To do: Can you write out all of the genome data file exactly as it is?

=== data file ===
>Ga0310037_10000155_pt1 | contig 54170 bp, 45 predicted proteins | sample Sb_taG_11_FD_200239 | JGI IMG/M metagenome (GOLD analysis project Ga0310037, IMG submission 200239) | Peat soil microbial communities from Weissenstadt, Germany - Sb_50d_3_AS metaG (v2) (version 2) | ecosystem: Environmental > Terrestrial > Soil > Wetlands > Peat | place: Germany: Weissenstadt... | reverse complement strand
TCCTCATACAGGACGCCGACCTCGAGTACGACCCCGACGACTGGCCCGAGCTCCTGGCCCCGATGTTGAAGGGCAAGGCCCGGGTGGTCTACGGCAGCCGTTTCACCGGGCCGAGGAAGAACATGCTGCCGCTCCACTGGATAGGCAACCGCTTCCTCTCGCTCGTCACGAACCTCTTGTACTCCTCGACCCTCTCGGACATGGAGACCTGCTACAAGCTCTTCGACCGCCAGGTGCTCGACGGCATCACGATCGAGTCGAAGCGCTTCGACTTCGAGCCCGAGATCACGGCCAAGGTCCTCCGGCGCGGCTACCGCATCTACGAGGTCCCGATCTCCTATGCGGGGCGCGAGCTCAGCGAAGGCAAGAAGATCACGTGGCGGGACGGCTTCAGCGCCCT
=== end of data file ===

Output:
>Ga0310037_10000155_pt1 | contig 54170 bp, 45 predicted proteins | sample Sb_taG_11_FD_200239 | JGI IMG/M metagenome (GOLD analysis project Ga0310037, IMG submission 200239) | Peat soil microbial communities from Weissenstadt, Germany - Sb_50d_3_AS metaG (v2) (version 2) | ecosystem: Environmental > Terrestrial > Soil > Wetlands > Peat | place: Germany: Weissenstadt... | reverse complement strand
TCCTCATACAGGACGCCGACCTCGAGTACGACCCCGACGACTGGCCCGAGCTCCTGGCCCCGATGTTGAAGGGCAAGGCCCGGGTGGTCTACGGCAGCCGTTTCACCGGGCCGAGGAAGAACATGCTGCCGCTCCACTGGATAGGCAACCGCTTCCTCTCGCTCGTCACGAACCTCTTGTACTCCTCGACCCTCTCGGACATGGAGACCTGCTACAAGCTCTTCGACCGCCAGGTGCTCGACGGCATCACGATCGAGTCGAAGCGCTTCGACTTCGAGCCCGAGATCACGGCCAAGGTCCTCCGGCGCGGCTACCGCATCTACGAGGTCCCGATCTCCTATGCGGGGCGCGAGCTCAGCGAAGGCAAGAAGATCACGTGGCGGGACGGCTTCAGCGCCCT